Murdoch empire rocked to the core by latest arrests in the UK

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The staff at the bestselling British newspaper are alarmed and angry amid fears that the fate of News of the World would befall them. However, Rupert Murdoch moved immediately to assure the staff that the paper would not close down at a time when it is facing its ?greatest challenge?.

The five members of the Sun newspaper who were arrested and released on bail are deputy editor Geoff Webster, picture editor John Edwards, chief reporter John Kay, chief foreign correspondent Nick Parker and deputy news editor John Sturgis.

Others arrested in relation to the scandal included a police officer, a Ministry of Defence employee and a member of the armed forces. They were held on suspicion of corruption, misconduct in a public office and conspiracy?but were later bailed.

Dominic Mohan,?The Sun?s editor, was quick to defend his team. He pledged to continue editing the paper with his ?brilliant staff?, while News International chief executive, Tom Mockridge, said he was saddened that another five colleagues had been arrested.?He said some of those detained had ”been instrumental in breaking important stories about public bodies, for example the scandal of under-resourced troops in Iraq. News Corp said it has provided legal support to those interviewed by the police.

”I understand the pressure many of you are under and have the greatest admiration for everyone’s continued professionalism. The Sun has a proud history of delivering ground-breaking journalism. You should know that I have had a personal assurance today from Rupert Murdoch about his total commitment to continue to own and publish The Sun newspaper,” Mockridge said in a statement.


Journalists and the National Union of Journalists interpreted the arrests – 10 from The Sun so far – as tantamount to being thrown to the wolves and an attempt by the company to distance itself from widespread practices across British media for decades.

?In the world of media, nothing stays dead for long,? Sarah James, a tech guru at News and pic., told Arabian Gazette. ?Apparently News of the World, seems to have a considerable effect beyond the grave.?

Detectives searched The Sun newsroom at Wapping, in east London, and the homes of the journalists under the Prevention of Corruption Act 1906. The widening of the investigation was prompted by detectives trawling through 300 million email messages from the archives of The Sun and News of the World.

They were given access to them by News International’s management and standards committee, set up last year to handle the response to the investigation into phone-hacking allegations at the now-defunct tabloid.


Management and Standards Committee (MSC), an?independent committee operating?under the chairmanship of Lord Grabiner QC, is under contact with the News Corp board through Joel Klein, one of Murdoch?s closest executives, and Viet Dinh, a non-executive who steered the board?s response.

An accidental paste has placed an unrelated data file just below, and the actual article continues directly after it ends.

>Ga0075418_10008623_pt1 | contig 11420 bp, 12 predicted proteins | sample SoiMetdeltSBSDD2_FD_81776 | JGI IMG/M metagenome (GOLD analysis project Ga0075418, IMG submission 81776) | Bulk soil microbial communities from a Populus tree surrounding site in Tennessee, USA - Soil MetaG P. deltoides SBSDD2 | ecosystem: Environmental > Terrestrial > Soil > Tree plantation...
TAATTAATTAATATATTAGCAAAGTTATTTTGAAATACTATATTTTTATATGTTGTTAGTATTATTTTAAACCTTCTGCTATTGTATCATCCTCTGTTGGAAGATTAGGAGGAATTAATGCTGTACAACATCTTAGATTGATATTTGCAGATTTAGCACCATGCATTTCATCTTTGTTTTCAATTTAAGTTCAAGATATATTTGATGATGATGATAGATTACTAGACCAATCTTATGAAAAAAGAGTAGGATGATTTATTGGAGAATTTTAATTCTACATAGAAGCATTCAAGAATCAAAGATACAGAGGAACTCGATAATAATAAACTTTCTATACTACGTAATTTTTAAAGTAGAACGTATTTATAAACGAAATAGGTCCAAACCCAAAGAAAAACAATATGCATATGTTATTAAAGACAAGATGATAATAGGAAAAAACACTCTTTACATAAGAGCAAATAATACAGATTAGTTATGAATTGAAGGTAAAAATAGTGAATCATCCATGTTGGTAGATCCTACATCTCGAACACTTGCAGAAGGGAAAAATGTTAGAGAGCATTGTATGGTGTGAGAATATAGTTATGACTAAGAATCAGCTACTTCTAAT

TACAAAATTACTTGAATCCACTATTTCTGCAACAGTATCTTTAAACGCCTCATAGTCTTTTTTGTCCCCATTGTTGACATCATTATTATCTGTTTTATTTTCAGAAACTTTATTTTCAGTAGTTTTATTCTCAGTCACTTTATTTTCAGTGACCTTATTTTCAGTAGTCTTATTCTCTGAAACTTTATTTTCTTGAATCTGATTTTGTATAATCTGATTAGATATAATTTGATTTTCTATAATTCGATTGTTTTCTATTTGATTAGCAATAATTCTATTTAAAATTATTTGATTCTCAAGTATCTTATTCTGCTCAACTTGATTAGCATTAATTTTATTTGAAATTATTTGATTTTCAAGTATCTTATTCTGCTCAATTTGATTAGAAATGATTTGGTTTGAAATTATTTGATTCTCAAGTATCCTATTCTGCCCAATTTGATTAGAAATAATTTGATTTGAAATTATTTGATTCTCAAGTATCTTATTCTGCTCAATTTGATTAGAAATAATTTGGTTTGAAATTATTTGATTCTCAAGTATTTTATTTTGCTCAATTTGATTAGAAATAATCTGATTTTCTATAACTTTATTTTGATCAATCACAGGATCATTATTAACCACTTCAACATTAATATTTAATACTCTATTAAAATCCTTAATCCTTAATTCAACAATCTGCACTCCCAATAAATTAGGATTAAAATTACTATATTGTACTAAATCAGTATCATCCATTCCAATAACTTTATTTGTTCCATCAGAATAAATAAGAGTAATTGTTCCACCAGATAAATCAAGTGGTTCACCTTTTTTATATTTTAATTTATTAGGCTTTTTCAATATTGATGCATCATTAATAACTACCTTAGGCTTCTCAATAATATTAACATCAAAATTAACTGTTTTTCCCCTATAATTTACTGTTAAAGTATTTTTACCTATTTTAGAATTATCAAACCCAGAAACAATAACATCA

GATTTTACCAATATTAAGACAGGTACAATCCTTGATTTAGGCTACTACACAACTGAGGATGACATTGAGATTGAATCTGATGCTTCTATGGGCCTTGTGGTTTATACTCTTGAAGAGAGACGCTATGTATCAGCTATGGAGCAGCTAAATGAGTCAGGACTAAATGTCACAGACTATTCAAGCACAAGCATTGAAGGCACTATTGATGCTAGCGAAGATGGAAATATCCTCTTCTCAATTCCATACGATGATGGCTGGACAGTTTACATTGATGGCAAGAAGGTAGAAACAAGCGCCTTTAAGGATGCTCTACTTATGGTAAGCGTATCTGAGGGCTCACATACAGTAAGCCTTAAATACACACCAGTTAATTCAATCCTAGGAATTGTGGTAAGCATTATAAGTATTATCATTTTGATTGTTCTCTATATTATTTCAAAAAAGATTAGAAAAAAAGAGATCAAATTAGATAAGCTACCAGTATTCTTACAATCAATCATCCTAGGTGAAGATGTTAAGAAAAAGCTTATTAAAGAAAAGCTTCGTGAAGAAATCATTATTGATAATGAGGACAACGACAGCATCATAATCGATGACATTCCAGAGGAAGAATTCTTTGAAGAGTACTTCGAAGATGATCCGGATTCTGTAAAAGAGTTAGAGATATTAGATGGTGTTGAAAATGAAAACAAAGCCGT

With about 100 lawyers, forensic IT specialists and accountants, the MSC is poring over 300m emails dating back to last 10 years. Information passed to the police is stripped of details that could reveal legitimate sources, to calm worried reporters.

One focus of the MSC?s work, a person close to the group said, is the system that allowed journalists to make cash payments to sources. The Sun has long told readers it paid for news tips, but some critics believe reporters might have disguised the identity of their sources when seeking cash from their superiors. The scale of those payments and how they were accounted for remains unclear.


The happenings at Murdoch?s British companies have caused massive stir at News Corp. Experts believe the investigations’ slow and agonising pace is proving more corrosive than the prospect of trials and potential conviction.

Chris Bryant, a Labour MP and phone-hacking target, raised concerns that journalists were ?paying the price? for News Corp?s actions. ?I would much rather that The Sun came under new management,? he said in a statement. “The tabloid?s problems were endemic”, he argued while adding: ?It wasn?t just one rotten apple, it was a whole orchard.?

Experts believe getting rid of The Sun and using its proceeds to fund the Times would be the best way forward for News Corp.

According to Michael Wolff of The Guardian, Murdoch?s companies are poisoned by his own aggressiveness, as well as by the culture of British tabloids itself.

?Americans simply are not bothered what happens across the pond,? said Jamie Riddley, a senior journalist at a leading American Publication based in Dubai. ?If the happenings at The Sun poses even an atom of threat to News Corp, the board would not think twice before washing their hands off it. Only Rupert would suffer, more pointedly his ego,? he added.

Media experts believe selling The Sun and using the proceeds, estimated by experts to be around $787m to $1.1bn to endow an independent trust that will run the Times and Sunday Times, will ensure another generation of quality newspapers in Britain.

Source: The Guardian, WSJ, FT

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